Column: Taking it one step at a time

'The doctor said my twin brother and I didn’t have long to live.'


Courtesy of Kimberly Hall.

May 16, 2000.

At barely a day old the doctors said my twin brother Kamariay and I didn’t have long to live. My parents were devastated at the thought of their twin boys never living past infancy, but after a few months in the hospital we were able to go home.

6 years old.

On our first day of school, administrators wouldn’t allow us in the same class. I had never been separated from my brother.

As if that wasn’t difficult enough, I was bullied because of the pigmentation of my skin. The other kids made me feel like there was something wrong with me. When I tried to speak to my peers, they would just make fun of me.

During recess while the other kids played tag or basketball with their friends, I would often hang out with my brother because that was the only time we had together during school. Everything felt safe and normal when I was with him.

7 years old.

My family decided to move from Cleveland, Tennessee to San Antonio, Texas. While I was upset I had to leave behind my whole childhood, moving to Texas was a new start; it gave me a chance to become better than who I was before.

On the first day at my new elementary school, I was nervous and hesitant. When I walked into class I was expecting to receive the same look of disgust kids at my old school gave me, but to my surprise my new peers greeted me with open arms.

9 years old.

I finally became accustomed to the city life of San Antonio, but all of that changed when my father suddenly had a stroke in the middle of the night. He didn’t know what was happening and my mother rushed him to the hospital. When I woke up the next morning my mother told me what happened and I immediately broke down into tears.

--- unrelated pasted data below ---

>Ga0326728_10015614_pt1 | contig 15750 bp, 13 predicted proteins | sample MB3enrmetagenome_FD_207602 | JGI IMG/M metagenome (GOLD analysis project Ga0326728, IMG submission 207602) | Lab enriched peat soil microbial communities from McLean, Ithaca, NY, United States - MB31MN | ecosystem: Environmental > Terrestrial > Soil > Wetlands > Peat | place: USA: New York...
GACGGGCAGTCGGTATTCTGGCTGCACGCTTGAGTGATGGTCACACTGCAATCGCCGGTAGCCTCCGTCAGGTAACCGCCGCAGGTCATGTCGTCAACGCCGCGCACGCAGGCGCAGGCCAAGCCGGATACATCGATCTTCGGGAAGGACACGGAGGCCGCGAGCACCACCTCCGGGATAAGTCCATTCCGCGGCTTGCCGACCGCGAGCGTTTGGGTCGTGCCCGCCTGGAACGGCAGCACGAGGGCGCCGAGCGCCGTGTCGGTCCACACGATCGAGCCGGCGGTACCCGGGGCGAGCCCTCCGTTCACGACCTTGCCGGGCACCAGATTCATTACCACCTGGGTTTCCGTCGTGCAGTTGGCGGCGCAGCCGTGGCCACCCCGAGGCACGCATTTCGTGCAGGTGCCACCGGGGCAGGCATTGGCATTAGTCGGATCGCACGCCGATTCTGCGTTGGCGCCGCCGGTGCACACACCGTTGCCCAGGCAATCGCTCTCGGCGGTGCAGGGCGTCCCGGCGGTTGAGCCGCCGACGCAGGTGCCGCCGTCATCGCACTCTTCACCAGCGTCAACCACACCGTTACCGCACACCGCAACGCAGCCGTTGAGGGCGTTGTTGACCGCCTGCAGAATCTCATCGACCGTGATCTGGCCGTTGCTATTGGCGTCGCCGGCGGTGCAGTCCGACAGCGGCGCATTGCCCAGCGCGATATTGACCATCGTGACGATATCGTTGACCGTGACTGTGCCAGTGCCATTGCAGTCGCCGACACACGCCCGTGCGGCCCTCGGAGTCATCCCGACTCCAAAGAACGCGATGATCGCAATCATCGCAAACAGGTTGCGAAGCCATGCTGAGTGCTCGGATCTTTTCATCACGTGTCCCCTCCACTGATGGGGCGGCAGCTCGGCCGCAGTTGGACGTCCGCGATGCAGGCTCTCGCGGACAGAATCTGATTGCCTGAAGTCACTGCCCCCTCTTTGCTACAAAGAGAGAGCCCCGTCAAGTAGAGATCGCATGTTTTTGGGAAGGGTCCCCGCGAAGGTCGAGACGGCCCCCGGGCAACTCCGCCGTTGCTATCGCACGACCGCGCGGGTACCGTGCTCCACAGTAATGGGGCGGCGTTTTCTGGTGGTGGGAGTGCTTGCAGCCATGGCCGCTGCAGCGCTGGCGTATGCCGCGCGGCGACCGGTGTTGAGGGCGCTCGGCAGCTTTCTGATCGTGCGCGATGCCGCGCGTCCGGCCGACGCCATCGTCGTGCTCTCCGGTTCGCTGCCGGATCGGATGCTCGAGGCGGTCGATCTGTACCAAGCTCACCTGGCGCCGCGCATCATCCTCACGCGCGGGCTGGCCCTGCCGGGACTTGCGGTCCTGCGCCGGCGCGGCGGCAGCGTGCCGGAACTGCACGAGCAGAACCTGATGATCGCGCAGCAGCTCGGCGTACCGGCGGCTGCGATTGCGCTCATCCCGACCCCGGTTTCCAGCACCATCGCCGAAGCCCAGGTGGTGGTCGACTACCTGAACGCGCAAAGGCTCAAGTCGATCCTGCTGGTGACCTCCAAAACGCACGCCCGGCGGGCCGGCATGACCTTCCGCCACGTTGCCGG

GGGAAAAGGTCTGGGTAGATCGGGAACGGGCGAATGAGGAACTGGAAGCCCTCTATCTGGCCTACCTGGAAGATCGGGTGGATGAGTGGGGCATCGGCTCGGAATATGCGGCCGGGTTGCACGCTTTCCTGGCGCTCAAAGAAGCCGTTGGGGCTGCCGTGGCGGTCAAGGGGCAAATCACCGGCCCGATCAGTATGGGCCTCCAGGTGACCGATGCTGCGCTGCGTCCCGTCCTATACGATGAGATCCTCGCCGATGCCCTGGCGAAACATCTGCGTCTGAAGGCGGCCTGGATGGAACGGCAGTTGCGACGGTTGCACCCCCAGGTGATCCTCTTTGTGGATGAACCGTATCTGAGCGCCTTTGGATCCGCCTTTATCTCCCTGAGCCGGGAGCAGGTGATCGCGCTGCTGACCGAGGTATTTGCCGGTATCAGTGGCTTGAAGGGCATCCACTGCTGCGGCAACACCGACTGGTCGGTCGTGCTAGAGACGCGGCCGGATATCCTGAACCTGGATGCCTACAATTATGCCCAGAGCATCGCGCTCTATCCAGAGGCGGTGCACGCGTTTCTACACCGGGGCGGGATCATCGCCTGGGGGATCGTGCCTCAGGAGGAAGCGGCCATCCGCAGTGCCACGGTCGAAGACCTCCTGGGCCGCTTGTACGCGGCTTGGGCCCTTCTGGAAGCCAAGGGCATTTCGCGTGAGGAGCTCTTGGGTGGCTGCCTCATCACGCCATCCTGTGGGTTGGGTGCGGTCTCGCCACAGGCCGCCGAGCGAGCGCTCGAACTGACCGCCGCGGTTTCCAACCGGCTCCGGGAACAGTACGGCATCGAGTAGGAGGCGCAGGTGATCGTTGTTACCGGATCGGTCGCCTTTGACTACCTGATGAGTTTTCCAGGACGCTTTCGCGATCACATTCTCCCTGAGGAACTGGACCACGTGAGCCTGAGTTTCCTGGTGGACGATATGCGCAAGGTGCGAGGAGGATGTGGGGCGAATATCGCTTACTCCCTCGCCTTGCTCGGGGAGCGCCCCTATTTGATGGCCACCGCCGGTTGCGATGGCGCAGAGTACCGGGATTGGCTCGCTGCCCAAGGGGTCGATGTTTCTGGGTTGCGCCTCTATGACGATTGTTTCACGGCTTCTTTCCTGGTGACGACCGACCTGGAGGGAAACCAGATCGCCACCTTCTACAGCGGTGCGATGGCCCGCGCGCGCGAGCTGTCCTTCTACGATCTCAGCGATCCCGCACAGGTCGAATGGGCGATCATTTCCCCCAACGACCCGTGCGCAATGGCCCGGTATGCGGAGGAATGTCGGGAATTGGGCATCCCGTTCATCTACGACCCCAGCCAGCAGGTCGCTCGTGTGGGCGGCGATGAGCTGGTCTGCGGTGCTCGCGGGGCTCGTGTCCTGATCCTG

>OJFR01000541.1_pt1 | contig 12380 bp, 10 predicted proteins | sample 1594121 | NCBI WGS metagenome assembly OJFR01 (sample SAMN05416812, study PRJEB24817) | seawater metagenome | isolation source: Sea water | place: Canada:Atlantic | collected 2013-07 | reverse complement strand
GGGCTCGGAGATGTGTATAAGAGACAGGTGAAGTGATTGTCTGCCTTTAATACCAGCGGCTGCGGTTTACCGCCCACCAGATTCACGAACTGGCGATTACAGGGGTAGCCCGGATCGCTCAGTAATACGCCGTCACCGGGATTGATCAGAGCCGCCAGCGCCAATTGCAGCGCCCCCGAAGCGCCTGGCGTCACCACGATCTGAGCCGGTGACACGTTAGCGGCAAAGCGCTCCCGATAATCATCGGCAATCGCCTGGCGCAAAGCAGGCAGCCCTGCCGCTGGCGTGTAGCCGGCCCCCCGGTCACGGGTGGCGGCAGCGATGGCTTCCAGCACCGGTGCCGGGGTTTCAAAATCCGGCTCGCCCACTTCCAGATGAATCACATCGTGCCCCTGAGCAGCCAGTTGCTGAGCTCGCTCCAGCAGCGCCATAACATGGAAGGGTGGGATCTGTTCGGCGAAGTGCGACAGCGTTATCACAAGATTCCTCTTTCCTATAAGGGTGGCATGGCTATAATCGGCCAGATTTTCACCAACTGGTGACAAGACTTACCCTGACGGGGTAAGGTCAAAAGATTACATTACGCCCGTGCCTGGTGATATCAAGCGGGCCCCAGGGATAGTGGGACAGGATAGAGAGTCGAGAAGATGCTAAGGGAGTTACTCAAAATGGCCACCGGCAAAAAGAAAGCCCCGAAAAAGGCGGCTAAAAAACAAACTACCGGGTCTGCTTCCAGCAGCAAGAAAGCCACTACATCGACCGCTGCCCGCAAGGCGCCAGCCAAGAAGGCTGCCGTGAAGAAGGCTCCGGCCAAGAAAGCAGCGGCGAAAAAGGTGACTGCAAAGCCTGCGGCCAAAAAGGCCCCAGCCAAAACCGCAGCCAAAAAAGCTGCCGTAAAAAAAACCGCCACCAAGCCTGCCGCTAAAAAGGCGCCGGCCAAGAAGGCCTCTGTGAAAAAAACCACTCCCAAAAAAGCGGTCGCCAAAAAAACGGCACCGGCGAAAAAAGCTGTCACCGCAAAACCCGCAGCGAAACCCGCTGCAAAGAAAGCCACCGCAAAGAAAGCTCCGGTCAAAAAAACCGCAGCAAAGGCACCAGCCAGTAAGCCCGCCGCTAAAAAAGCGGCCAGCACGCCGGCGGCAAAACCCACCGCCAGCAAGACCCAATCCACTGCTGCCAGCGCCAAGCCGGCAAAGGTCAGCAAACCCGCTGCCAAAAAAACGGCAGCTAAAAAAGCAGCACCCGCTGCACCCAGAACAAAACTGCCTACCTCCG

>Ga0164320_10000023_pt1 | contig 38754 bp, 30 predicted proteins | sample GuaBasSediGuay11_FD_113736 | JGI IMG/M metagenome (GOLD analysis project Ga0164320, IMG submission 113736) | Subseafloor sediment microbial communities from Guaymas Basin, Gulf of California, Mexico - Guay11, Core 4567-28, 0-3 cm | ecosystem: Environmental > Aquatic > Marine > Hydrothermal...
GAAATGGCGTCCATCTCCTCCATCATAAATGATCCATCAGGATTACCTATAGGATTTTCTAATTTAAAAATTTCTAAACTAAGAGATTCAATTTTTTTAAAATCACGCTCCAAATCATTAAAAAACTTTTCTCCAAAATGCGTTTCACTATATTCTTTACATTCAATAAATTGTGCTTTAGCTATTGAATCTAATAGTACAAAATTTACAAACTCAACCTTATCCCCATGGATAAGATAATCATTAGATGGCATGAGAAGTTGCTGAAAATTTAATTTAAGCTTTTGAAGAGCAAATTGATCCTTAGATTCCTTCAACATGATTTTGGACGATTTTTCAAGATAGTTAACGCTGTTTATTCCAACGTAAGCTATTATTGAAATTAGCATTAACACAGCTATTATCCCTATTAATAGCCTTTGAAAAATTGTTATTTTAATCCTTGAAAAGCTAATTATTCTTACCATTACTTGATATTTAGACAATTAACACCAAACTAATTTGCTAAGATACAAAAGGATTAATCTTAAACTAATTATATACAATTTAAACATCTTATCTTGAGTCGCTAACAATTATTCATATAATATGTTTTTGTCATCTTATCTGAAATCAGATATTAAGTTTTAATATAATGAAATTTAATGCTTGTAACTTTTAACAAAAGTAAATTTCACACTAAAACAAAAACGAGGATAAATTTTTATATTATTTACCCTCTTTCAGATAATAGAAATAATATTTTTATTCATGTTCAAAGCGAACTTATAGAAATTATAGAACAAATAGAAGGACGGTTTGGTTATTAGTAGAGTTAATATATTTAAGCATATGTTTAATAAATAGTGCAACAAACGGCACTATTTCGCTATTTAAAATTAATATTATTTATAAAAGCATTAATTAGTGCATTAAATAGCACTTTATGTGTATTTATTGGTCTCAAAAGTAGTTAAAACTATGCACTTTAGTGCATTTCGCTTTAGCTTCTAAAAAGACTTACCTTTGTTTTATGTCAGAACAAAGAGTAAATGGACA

When I visited my father in the hospital, I was traumatized by the sight of him helplessly gasping for air in his hospital bed.

We spent the whole night with him because we didn’t want to leave him in that cold hospital. The doctor came in and took my mother outside to talk to her. She shortly returned and told me we had to leave him at the hospital. I couldn’t stop myself from crying.

After a few days visiting the hospital, I noticed my father slowly recovering and gaining his strength back.

Just as soon as he was finally able to come home, my parents wanted to break the bad news to us. They decided to split up. My father would move to Louisiana, while my mom was moving back to Tennessee. It was too much for me to handle but they did something most parents wouldn’t do for their kids: They gave us the choice of who to live with.

It was a tough decision that took us a long time to make. Kamariay and I ultimately picked our father because we couldn’t imagine life away from him.

15 years old.

When we moved down to Louisiana, we lived with our grandmother for the time being. My father quickly went back to work even though I pleaded him not to. He was still recovering and slowly getting back his strength.

After a year of living in Louisiana, my father introduced us to his new girlfriend Tresa. After only a year of dating, she talked to him about moving with her to Lewisville, Texas.

I was hesitant to move back to Texas after what happened, but living in Louisiana taught me to let go of all the bad things that happened there and to grow from that experience rather than sink further into depression.

After meeting Tresa for the first time I learned she was nice and different from what I expected. She made my father happy, which was all I ever wanted. Even though we were moving back to Texas I was actually excited to go back and try again.

We were going to attend Killough High School and to my surprise my brother and I made a lot of friends. The classes weren’t boring and I was always excited to know what the teachers were going to teach us next.

17 years old.

I’ve been living here for almost three years and am truly happy. I have been through a lot as a kid, but rather than letting those experiences define me, I grew from them. My word of advice to people who are going through hard times: Take life one step at a time.